Sheriff Alex Villanueva Thursday announced the creation of a multi-agency task force that he said will investigate cases in which a law enforcement agency’s use of force results in death.

“Recent events have led community based groups to highlight the issue of law enforcement agencies investigating their own shootings. I hear you,” the sheriff said in a prepared statement. “The main goal … will be for Los Angeles County agencies to form a joint task force of investigators from multiple agencies to conduct investigations for use of force incidents which result in death.

“I have complete confidence in our homicide detectives, and the other detectives throughout our county, but we want to continue building trust, increasing transparency and making the process more reassuring for our communities,” he said.

The task force will include “stakeholders from across the county, which also includes the Office of the District Attorney and State Office of the Attorney General,” according to Villanueva’s statement.

The sheriff, District Attorney Jackie Lacey and Los Angeles Police Chief Michel Moore had been scheduled Wednesday to publicly announce the creation of the task force, but the news conference was abruptly canceled hours beforehand due to “unforeseen circumstances,” according to the sheriff’s department.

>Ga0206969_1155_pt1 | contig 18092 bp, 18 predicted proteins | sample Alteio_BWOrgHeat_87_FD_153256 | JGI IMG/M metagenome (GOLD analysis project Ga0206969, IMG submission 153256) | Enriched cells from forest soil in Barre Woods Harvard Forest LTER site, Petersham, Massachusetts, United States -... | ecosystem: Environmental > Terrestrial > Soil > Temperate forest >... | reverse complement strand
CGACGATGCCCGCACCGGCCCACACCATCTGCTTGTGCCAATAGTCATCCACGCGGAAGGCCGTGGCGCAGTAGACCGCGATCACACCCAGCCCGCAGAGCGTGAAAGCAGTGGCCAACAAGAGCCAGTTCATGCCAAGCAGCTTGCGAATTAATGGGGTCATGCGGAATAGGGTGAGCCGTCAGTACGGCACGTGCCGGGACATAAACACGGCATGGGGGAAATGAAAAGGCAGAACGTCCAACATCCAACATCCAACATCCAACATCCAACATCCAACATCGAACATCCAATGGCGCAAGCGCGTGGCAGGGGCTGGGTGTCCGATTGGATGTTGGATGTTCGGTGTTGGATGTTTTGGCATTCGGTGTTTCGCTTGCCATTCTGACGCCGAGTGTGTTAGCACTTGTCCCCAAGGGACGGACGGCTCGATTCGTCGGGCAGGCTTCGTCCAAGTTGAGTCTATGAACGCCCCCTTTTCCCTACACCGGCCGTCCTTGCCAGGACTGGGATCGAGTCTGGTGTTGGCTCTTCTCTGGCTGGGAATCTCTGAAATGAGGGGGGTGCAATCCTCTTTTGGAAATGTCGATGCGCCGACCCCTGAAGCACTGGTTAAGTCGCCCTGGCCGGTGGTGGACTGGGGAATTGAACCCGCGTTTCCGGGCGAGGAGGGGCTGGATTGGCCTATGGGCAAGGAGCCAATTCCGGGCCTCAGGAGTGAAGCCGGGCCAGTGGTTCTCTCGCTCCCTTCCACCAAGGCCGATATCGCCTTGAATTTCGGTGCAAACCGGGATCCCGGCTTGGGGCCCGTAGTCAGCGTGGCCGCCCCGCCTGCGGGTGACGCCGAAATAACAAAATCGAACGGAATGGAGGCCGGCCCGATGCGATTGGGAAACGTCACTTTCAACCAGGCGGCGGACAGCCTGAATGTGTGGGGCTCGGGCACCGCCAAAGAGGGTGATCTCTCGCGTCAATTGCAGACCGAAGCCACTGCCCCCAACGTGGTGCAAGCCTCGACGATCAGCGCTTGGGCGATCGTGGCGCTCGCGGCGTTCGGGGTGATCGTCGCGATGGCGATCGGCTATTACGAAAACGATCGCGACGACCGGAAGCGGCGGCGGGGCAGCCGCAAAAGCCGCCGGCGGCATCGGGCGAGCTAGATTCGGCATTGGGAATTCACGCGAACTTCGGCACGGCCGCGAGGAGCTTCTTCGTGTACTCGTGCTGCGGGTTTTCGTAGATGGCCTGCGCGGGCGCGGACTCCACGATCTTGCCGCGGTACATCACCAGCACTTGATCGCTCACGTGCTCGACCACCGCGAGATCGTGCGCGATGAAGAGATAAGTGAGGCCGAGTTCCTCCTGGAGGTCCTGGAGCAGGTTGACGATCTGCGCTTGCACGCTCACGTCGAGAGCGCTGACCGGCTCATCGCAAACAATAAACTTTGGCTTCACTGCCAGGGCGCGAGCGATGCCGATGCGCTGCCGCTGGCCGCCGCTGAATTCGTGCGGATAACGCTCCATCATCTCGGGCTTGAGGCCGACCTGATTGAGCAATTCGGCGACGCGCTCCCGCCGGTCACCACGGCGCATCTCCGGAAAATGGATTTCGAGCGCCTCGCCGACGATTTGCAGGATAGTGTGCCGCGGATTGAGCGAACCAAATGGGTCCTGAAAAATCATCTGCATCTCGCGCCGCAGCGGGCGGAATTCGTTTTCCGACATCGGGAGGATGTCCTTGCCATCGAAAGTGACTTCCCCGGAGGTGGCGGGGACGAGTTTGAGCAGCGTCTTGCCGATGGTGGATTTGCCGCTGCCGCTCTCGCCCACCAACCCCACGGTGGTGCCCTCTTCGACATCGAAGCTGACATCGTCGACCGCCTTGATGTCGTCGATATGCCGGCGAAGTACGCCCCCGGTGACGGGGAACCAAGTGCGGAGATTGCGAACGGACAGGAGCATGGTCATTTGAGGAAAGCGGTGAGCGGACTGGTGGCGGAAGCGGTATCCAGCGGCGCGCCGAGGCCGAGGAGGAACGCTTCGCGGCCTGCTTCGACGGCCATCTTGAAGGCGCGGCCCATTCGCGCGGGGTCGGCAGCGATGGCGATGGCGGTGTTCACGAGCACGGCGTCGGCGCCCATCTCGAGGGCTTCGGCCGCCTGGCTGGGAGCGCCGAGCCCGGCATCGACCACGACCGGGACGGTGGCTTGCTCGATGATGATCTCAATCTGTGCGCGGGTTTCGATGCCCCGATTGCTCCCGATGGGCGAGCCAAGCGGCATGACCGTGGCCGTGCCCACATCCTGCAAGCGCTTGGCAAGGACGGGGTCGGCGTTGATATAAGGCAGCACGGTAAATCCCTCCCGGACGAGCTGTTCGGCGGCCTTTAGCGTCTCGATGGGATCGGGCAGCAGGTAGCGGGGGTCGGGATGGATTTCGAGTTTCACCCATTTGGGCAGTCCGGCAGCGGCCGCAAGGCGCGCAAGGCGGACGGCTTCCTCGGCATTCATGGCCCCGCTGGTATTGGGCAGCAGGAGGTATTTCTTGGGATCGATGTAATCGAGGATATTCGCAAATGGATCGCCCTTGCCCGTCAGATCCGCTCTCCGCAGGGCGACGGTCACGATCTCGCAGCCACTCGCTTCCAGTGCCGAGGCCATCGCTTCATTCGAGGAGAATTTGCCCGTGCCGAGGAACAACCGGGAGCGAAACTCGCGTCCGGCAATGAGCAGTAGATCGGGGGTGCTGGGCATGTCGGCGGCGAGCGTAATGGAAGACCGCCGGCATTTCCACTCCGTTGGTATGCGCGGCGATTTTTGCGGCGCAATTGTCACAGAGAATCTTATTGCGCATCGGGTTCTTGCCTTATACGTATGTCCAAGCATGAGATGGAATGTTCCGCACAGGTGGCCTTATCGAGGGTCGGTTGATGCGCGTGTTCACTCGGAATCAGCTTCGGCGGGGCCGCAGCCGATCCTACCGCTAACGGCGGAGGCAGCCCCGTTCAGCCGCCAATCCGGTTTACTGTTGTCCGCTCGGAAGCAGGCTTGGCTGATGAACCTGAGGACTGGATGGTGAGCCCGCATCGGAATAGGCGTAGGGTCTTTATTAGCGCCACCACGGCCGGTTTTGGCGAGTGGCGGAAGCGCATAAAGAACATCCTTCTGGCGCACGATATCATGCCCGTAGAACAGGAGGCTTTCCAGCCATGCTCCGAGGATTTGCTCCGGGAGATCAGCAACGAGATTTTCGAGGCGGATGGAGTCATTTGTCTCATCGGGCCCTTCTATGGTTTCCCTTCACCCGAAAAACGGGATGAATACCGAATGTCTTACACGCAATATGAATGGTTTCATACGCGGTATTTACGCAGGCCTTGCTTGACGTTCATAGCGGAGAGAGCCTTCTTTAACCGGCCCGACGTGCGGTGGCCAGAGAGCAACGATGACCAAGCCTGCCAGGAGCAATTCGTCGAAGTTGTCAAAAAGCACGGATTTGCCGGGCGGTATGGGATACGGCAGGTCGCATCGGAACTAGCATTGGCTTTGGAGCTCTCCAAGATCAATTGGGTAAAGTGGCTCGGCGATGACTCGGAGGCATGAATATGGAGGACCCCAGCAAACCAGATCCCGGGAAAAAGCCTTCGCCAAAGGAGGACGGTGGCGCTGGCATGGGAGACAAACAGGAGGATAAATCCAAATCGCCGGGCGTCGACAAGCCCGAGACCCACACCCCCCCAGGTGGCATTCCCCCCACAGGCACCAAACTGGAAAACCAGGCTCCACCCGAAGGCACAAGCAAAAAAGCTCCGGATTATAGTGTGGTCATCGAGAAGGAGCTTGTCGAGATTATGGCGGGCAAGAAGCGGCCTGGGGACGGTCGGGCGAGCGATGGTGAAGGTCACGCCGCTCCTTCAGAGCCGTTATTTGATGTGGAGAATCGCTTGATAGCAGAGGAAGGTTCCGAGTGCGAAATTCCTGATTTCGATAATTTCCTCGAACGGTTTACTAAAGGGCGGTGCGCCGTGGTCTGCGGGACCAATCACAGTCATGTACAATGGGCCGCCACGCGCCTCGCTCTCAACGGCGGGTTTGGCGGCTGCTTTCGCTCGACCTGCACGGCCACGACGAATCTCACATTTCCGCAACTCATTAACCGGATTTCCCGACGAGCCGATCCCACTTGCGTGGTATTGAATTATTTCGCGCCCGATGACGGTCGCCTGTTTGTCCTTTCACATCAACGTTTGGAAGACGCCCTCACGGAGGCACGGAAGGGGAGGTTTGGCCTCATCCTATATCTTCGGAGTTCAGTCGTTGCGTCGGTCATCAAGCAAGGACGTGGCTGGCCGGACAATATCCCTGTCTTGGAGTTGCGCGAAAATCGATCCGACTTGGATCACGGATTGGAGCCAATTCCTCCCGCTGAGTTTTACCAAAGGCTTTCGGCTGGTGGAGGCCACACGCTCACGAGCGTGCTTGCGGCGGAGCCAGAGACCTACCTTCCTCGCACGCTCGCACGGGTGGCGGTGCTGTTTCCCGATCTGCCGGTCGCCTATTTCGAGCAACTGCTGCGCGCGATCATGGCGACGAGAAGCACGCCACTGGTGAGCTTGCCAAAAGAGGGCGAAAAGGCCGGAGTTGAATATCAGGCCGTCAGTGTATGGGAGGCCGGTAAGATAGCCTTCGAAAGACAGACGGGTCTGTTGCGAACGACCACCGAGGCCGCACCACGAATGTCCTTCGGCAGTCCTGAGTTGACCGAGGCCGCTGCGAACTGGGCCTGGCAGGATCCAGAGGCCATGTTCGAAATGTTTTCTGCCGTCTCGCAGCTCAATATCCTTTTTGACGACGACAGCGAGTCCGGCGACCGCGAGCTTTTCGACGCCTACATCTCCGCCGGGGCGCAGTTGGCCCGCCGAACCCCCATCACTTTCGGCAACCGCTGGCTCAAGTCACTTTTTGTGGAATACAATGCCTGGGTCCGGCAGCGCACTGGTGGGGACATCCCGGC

In a released Thursday afternoon that was devoid of details, Villanueva said he met with fellow law enforcement leaders this week to discuss the creation of the task force. Members would apparently be prohibited from investigating officers or deputies from their own agencies.

“In the coming weeks, we will access the resources needed to develop a definitive plan and make this concept a reality,” Villanueva said. “The community wants change and we will usher in that change, together.”

The announcement comes as two civilian county institutions charged with monitoring the sheriff’s department say they’re being stonewalled by Villanueva as they try to investigate two back-to-back fatal shootings involving deputies, and the sheriff’s handling of the death of Robert Fuller, who was found hanging from a tree near Palmdale City Hall.

Inspector General Max Huntsman, who heads the investigative arm of the Sheriff Civilian Oversight Commission, said his office on Monday asked for reports, documents and video relating to the June 18 shooting death of 18-year-old Andres Guardado, who was killed by a deputy near a Gardena-area auto body shop, but hasn’t received a response.

Huntsman told the Los Angeles Times that the office also requested the report that detailed events surrounding the death of Fuller’s half-brother, Terron Jammal Boone, who was killed June 17 in a shootout with undercover detectives in Kern County, to “analyze the underlying reason for the manner in which the arrest was conducted. But they refused to give it to us.”

The watchdogs’ functions were centerpieces of reforms enacted at the Sheriff’s Department following a corruption and brutality scandal in the jails that led to indictments of several deputies and high-ranking commanders, including former Sheriff Lee Baca. But the agencies have increasingly complained that Villanueva’s administration is refusing to share information and stonewalling efforts to provide true oversight.

“We can’t make recommendations if we don’t get information from them. So our work can be stymied when there’s not cooperation and collaboration,” Patti Giggans, chair of the oversight commission, told The Times. “We need a willing partner in the sheriff.”